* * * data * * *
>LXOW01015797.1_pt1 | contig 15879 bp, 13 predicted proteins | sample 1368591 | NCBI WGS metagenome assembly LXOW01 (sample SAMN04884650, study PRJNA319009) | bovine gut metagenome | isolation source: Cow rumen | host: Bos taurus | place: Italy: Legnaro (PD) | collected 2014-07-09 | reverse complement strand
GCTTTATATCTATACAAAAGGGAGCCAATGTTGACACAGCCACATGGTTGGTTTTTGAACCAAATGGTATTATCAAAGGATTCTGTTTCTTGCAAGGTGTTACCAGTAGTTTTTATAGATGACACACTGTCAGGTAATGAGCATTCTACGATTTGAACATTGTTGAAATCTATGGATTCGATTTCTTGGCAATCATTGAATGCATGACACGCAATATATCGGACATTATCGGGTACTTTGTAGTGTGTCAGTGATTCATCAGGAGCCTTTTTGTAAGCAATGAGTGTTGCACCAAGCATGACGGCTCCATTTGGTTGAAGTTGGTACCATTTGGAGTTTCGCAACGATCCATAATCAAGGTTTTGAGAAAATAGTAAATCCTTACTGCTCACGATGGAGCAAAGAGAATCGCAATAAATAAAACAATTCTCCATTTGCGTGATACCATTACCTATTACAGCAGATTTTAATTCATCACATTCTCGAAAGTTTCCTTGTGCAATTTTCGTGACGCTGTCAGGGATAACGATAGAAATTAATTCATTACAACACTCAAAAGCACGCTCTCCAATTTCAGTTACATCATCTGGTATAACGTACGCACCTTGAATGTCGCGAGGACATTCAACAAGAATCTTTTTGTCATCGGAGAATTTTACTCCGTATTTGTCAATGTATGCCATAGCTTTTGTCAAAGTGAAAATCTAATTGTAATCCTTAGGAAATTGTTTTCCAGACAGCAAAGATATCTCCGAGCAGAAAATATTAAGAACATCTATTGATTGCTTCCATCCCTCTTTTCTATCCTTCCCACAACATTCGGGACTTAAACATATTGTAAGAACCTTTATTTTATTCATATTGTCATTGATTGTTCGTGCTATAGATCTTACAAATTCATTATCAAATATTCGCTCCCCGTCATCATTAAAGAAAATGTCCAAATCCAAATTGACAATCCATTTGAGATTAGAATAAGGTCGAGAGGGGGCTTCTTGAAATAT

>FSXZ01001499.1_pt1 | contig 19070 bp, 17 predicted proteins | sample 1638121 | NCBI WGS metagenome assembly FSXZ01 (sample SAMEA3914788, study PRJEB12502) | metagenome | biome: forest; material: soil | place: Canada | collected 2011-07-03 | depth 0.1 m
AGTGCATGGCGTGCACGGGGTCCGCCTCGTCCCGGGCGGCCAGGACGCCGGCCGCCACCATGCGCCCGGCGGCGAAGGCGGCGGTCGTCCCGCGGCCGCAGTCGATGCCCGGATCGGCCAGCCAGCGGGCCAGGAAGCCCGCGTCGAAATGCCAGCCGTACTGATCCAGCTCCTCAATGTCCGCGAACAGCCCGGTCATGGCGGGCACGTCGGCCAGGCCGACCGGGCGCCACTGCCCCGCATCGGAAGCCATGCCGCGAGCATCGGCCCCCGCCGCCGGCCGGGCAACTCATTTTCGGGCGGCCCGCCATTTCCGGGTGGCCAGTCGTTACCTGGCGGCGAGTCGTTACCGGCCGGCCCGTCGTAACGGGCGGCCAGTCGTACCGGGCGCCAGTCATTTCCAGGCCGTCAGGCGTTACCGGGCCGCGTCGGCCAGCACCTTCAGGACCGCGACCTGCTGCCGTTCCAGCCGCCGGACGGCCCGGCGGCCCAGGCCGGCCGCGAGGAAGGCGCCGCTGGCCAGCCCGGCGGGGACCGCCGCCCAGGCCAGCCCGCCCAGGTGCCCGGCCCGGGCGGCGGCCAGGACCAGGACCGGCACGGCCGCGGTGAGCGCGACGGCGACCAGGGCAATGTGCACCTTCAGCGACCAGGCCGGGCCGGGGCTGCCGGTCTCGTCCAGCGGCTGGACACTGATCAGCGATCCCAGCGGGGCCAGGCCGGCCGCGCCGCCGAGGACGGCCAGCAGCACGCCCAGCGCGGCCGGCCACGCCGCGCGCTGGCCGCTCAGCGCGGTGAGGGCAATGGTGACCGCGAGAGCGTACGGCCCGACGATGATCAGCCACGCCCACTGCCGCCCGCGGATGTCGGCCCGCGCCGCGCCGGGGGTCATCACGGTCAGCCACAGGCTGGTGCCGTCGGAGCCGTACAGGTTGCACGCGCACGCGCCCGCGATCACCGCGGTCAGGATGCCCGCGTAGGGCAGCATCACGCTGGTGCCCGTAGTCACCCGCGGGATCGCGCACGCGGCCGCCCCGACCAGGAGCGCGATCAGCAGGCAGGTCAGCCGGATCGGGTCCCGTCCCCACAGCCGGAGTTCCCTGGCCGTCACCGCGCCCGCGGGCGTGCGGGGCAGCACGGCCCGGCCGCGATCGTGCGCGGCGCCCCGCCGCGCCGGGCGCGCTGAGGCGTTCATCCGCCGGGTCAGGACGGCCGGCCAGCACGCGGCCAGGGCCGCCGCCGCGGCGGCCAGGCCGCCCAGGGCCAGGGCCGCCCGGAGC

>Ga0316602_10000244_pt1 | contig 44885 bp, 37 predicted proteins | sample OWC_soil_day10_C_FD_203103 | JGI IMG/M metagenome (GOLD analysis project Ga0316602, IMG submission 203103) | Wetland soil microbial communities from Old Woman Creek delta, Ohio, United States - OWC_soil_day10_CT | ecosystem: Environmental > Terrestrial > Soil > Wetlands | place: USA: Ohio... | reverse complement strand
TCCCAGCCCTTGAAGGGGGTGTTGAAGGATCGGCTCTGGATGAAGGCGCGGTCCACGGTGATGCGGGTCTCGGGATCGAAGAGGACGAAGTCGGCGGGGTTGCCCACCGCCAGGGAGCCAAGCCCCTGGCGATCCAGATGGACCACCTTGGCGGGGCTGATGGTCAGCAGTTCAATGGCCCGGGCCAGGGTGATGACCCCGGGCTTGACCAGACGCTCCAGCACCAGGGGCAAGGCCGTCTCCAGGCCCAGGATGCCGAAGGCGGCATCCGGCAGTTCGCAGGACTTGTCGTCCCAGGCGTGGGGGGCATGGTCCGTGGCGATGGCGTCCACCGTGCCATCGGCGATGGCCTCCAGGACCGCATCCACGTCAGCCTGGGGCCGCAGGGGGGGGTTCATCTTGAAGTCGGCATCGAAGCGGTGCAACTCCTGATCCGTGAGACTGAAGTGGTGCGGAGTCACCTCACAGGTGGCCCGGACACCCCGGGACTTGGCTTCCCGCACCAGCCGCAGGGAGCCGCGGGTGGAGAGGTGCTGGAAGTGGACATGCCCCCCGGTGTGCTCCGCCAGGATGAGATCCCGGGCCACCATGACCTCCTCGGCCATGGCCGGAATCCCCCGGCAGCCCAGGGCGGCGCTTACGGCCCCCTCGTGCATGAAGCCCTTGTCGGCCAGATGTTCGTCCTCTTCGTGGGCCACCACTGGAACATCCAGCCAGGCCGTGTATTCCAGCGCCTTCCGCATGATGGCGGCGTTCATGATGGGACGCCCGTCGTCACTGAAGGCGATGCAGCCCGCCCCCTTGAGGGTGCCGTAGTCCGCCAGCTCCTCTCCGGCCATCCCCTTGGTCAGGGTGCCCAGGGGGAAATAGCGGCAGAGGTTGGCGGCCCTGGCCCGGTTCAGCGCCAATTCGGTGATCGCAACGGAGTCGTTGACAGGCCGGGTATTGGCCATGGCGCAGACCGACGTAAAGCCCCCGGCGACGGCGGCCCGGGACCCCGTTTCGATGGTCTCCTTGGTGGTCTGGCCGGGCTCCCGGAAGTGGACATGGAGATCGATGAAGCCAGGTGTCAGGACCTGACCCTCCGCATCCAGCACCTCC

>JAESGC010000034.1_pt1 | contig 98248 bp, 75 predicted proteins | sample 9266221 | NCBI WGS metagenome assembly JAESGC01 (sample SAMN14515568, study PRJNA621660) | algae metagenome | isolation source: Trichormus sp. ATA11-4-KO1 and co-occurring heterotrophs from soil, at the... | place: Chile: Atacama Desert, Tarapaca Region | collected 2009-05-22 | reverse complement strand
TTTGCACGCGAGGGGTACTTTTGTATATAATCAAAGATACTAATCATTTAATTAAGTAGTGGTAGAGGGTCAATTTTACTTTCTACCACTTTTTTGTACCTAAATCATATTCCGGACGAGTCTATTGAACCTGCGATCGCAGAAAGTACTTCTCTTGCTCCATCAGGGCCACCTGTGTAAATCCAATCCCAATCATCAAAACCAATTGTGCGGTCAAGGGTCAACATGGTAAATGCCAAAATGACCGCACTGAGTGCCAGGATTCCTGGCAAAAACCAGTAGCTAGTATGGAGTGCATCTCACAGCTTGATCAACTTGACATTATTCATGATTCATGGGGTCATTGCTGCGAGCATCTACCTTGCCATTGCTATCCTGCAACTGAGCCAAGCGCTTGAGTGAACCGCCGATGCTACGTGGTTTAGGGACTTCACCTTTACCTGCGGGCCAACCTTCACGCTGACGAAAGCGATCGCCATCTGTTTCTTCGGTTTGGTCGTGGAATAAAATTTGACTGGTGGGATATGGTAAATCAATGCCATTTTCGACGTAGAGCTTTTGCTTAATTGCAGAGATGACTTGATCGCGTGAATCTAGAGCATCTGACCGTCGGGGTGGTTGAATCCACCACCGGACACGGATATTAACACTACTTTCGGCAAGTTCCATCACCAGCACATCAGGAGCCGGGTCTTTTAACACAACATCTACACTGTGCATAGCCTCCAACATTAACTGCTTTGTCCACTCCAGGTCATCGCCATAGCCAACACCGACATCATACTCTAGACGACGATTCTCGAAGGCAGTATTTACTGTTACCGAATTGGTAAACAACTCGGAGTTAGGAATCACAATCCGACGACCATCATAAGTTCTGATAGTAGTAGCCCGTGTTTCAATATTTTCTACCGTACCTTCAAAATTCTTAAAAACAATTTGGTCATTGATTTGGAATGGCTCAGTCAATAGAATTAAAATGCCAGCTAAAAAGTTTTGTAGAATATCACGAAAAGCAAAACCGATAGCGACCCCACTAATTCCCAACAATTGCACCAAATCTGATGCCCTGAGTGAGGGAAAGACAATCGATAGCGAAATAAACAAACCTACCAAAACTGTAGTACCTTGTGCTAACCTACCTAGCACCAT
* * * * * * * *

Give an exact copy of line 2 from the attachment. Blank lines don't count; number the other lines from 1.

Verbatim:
GCTTTATATCTATACAAAAGGGAGCCAATGTTGACACAGCCACATGGTTGGTTTTTGAACCAAATGGTATTATCAAAGGATTCTGTTTCTTGCAAGGTGTTACCAGTAGTTTTTATAGATGACACACTGTCAGGTAATGAGCATTCTACGATTTGAACATTGTTGAAATCTATGGATTCGATTTCTTGGCAATCATTGAATGCATGACACGCAATATATCGGACATTATCGGGTACTTTGTAGTGTGTCAGTGATTCATCAGGAGCCTTTTTGTAAGCAATGAGTGTTGCACCAAGCATGACGGCTCCATTTGGTTGAAGTTGGTACCATTTGGAGTTTCGCAACGATCCATAATCAAGGTTTTGAGAAAATAGTAAATCCTTACTGCTCACGATGGAGCAAAGAGAATCGCAATAAATAAAACAATTCTCCATTTGCGTGATACCATTACCTATTACAGCAGATTTTAATTCATCACATTCTCGAAAGTTTCCTTGTGCAATTTTCGTGACGCTGTCAGGGATAACGATAGAAATTAATTCATTACAACACTCAAAAGCACGCTCTCCAATTTCAGTTACATCATCTGGTATAACGTACGCACCTTGAATGTCGCGAGGACATTCAACAAGAATCTTTTTGTCATCGGAGAATTTTACTCCGTATTTGTCAATGTATGCCATAGCTTTTGTCAAAGTGAAAATCTAATTGTAATCCTTAGGAAATTGTTTTCCAGACAGCAAAGATATCTCCGAGCAGAAAATATTAAGAACATCTATTGATTGCTTCCATCCCTCTTTTCTATCCTTCCCACAACATTCGGGACTTAAACATATTGTAAGAACCTTTATTTTATTCATATTGTCATTGATTGTTCGTGCTATAGATCTTACAAATTCATTATCAAATATTCGCTCCCCGTCATCATTAAAGAAAATGTCCAAATCCAAATTGACAATCCATTTGAGATTAGAATAAGGTCGAGAGGGGGCTTCTTGAAATAT